Cook someone you love something yummy today and,  cheers!

Rhubarb Roundup (part 3)

IMG_1693This past weekend I tried two things rhubarb.

First on Saturday, which was a gloriously warm day, I had a Campari and soda.  Did you know Campari has rhubarb in it ?  Campari is considered a bitter and is an acquired taste but on a warm summer (or spring) day nothing beats sitting on the back porch with a little Campari over ice and a good portion of soda water while  picturing yourself  sitting at some little outdoor restaurant in Italy wiling away the afternoon. You can make other drinks with Campari like the Negroni, which usually elicits strong opinions–love or HATE!

My second encounter with rhubarb was rhubarb ice cream for Sunday’s family dinner.  The recipe was super easy and with my Cusinart ice cream maker I had creamy rhubarb ice cream in no time.  But you can’t just serve rhubarb ice cream by itself because some in my family dislike it as much as they dislike purple onions and meatloaf.

I decided to make a Barefoot Contessa Lemon pound cake but instead of using full fat yogurt, which the recipe called for, I thought I would try using the non-fat Greek yogurt I always have in my fridge.  I wasn’t as concerned about the fat content as the ice cream had plenty of whipping cream, as I was not having to go to the store.  The recipe called for vegetable oil, which I rarely use, and when I measured it out I thought it smelled funny but I ignored my gut and carried on.  Well, my oil was rancid and the pound cake tasted terrible (though Jack ate several slices and Buster and the chickens liked it). Always follow your gut; if you think it smells or looks bad, save yourself the heartache (maybe a little dramatic) and don’t use it.  I think the non-fat yogurt also made it a bit tough.

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Earlier in the week Megan and I had a  conversation about whether angel food cake would be good served with rhubarb compote (which it would)  and I decided it would also be delicious with rhubarb ice cream.  I found the Lemon Angel Food Cake recipe in one of my Barefoot Contessa books and gave it a try. The cake turned out perfect! Light and airy and just a little lemony, which was the perfect accompaniment to the rhubarb ice cream–not to mention the Rick Bayless Paella for 6–but that’s another post.

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Rhubarb Ice Cream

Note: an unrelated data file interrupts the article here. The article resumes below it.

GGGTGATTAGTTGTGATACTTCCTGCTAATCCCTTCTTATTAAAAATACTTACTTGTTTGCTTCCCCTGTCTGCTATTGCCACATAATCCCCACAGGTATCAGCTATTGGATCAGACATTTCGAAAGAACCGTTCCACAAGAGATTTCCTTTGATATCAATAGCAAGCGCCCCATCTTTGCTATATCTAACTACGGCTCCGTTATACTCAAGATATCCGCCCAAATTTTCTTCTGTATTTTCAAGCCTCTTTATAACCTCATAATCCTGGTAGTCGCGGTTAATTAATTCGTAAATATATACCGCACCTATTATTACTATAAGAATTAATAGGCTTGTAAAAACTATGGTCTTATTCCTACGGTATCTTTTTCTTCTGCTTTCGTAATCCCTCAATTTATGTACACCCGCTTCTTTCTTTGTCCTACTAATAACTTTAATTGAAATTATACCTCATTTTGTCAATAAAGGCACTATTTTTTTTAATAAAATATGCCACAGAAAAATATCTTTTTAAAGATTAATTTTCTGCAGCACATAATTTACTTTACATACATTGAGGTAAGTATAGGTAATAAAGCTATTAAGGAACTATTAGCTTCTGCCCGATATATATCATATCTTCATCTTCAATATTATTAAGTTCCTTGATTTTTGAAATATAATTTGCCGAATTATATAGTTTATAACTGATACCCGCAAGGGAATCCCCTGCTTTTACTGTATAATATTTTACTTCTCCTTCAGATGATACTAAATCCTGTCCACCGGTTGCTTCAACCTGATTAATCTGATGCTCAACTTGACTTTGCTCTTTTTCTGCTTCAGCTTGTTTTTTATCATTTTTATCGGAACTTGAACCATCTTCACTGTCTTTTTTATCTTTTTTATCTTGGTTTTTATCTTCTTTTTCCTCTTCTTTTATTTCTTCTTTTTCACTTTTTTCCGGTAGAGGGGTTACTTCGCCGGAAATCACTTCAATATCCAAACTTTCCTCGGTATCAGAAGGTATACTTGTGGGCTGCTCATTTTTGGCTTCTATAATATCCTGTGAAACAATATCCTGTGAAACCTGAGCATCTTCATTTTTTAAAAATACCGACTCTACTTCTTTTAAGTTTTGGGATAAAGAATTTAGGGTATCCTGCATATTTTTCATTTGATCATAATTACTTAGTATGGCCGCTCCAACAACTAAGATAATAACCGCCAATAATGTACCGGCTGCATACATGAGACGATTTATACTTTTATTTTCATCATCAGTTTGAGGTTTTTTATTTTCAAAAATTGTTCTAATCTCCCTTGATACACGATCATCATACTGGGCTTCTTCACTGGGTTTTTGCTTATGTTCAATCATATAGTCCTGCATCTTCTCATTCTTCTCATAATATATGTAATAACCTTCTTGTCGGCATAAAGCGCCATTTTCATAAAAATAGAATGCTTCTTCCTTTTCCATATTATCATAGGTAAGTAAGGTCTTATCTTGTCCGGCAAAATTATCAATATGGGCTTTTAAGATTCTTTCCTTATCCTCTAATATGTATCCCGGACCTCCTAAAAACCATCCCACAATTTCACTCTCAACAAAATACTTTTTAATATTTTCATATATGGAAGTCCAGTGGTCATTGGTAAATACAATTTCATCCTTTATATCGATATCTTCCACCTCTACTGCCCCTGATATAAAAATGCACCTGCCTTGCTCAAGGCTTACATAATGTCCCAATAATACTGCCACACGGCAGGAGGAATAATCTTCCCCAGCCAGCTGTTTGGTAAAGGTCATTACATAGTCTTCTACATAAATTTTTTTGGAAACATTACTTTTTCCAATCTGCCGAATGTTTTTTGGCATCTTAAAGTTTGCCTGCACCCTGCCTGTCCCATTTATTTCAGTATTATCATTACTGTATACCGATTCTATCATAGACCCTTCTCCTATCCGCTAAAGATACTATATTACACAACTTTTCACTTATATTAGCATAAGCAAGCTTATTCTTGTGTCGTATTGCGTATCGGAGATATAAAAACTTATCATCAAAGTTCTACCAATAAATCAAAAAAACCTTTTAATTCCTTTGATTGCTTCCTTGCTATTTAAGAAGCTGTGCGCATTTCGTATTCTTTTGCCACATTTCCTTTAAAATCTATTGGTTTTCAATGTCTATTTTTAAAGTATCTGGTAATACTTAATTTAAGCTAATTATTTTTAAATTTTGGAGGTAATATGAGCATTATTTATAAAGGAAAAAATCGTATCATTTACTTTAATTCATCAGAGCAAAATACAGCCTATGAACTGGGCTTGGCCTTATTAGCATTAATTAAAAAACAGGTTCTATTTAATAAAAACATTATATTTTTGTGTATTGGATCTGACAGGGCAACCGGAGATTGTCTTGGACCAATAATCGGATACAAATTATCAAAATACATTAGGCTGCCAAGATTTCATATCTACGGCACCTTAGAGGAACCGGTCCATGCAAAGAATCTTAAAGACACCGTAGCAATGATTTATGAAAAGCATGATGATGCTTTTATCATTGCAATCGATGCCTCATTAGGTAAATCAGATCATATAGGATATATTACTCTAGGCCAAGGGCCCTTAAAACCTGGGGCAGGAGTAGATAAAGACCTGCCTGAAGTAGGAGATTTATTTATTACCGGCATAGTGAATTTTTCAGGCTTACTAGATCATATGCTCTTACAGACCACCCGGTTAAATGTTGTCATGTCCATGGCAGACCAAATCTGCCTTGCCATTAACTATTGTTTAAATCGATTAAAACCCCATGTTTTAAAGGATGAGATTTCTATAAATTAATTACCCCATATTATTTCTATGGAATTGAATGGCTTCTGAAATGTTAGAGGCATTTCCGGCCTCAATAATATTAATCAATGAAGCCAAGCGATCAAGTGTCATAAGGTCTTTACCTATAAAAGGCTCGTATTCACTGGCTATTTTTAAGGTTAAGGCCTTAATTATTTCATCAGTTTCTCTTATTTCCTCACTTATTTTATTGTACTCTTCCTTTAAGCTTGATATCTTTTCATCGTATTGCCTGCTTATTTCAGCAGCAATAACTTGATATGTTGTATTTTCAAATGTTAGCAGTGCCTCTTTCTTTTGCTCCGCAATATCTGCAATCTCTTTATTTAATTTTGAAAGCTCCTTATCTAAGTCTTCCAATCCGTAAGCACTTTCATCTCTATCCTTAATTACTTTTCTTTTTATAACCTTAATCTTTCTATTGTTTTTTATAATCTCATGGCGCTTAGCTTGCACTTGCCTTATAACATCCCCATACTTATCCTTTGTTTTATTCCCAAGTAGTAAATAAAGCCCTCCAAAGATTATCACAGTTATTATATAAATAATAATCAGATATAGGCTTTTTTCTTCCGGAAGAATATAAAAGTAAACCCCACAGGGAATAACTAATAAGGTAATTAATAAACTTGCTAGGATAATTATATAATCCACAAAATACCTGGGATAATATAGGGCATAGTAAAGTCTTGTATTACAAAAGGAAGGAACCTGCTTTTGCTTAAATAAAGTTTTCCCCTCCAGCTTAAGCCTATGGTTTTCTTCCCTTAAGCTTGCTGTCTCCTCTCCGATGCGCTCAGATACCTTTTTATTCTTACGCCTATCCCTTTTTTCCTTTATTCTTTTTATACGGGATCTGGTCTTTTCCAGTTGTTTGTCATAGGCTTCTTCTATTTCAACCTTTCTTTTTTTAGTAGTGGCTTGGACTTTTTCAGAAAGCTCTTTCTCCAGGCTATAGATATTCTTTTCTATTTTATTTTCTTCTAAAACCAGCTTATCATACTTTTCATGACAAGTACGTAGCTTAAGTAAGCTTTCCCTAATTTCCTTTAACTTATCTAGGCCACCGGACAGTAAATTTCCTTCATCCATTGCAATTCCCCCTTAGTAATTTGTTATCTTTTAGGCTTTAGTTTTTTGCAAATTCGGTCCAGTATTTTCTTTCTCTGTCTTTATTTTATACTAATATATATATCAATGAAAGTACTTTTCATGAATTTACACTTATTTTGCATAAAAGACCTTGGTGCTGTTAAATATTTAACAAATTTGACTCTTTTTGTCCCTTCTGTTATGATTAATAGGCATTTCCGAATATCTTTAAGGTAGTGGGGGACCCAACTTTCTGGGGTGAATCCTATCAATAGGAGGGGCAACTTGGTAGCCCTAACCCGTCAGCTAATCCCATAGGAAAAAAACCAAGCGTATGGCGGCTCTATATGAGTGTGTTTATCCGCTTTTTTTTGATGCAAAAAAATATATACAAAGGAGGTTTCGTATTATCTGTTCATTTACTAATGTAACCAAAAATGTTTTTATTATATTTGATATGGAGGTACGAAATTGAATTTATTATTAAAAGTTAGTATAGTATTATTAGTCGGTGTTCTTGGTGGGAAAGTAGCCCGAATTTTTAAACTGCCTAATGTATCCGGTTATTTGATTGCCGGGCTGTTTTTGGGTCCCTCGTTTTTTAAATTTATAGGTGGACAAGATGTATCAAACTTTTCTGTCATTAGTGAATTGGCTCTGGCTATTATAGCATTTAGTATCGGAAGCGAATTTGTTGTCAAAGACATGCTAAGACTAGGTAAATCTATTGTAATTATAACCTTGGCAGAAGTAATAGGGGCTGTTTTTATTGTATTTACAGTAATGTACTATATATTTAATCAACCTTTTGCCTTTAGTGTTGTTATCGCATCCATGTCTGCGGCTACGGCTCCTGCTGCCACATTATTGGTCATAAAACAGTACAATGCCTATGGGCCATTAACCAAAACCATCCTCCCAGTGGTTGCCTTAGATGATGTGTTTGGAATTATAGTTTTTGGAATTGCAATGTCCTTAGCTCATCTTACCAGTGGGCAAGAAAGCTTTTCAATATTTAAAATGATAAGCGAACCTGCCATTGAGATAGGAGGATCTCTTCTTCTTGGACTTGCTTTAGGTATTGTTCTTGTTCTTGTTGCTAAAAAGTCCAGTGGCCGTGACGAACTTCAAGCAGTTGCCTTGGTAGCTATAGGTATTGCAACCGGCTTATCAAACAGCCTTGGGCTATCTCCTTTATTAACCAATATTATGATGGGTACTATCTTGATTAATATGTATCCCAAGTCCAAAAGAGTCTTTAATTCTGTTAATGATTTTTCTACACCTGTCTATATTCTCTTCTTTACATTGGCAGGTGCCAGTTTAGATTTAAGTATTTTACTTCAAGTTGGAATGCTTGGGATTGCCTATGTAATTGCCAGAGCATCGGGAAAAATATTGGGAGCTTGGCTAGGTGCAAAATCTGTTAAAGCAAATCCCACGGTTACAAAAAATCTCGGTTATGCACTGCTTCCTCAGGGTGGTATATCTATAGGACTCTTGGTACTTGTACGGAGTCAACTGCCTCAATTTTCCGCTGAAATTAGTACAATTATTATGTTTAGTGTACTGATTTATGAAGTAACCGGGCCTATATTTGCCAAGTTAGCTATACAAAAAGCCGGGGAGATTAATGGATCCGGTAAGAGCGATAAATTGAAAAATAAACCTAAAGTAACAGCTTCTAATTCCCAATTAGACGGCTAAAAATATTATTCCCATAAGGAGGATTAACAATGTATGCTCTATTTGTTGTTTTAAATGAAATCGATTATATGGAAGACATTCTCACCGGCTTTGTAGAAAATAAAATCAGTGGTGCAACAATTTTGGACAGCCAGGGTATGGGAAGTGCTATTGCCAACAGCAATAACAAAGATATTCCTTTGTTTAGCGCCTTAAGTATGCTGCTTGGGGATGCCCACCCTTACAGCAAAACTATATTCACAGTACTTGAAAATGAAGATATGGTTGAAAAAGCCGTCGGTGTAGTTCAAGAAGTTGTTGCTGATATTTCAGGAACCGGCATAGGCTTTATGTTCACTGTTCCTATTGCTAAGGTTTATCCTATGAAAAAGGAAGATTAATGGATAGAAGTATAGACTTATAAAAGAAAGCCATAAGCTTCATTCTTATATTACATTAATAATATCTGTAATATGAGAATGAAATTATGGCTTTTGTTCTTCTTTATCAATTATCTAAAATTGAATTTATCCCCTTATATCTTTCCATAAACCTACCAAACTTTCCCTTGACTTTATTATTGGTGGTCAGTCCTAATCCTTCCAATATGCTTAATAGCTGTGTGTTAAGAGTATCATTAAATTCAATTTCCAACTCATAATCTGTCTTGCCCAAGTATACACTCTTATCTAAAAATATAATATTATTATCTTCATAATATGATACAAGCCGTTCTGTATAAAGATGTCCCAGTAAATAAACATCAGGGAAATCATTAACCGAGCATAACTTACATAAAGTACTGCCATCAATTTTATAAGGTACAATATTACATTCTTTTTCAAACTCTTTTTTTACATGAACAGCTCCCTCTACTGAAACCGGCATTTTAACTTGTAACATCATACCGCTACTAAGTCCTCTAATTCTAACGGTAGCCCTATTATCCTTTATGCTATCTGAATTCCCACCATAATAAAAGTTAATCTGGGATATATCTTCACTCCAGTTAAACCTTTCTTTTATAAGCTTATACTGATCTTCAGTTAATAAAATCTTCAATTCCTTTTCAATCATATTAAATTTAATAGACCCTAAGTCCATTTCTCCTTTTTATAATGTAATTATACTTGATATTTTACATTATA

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Every  Which Way With Rhubarb by Amanda Brannon

1 pound rhubarb, finely chopped

1 cup sugar

1 tablespoon lemon juice (fresh)

2 teaspoons pure vanilla extract

2 cups heavy whipping cream

Preheat the oven to 375 degrees.  Place the rhubarb in a shallow baking dish along with the sugar and the lemon juice. Cook for 15 to 20 minutes or until the rhubarb is tender. Let it cool slightly. Pour the rhubarb into a food processor and process until you have a smooth puree. Pour into a container, cover and transfer to the refrigerator and chill. Stir the vanilla and cream into the rhubarb puree, pour into an ice cream maker and churn until the mixture has the consistency of soft whipped cream.  Freeze for a minimum of two hours or until the ice cream is firm enough to serve.

Rhubarb ice cream and Lemon Angel Food cake!

Rhubarb ice cream and Lemon Angel Food cake!

Beet Vodka

People have strong opinions when it comes to beets. Some people love them. Some people only love them when accompanied by chèvre. Some people can’t stand them at all. I’m in the first camp. I love them roasted and tossed in a vinaigrette, smothered in a cream sauce, pickled, stewed in borscht — even shredded and from a can! But most of all, I love them infused in a bottle of vodka.

sliced beets

I had a delicious beet vodka cocktail at Marrow in Tacoma a while back. It was beety in the best way — ruby red, earthy, and sweet. So I was thrilled when I saw the recipe in Bon Appétit’s March issue for beet-infused vodka and the beetnik martini.

My trip to California to catch up with Mitch and Stephanie proved the perfect opportunity to buy some booze at a great price. Because my suitcase was pretty packed by the time we made it to Costco, I opted for the smallest bottle I could find, which happened to be Crater Lake vodka. Does this recipe really need artisanal quality vodka? Probably not. But I wasn’t complaining.

I was a little nervous about dedicating this much vodka for this recipe. What if it ended up just tasting like dirt? The recipe said to let it marinate for 5 to 7 days in the fridge. How would I know when it tasted like it should?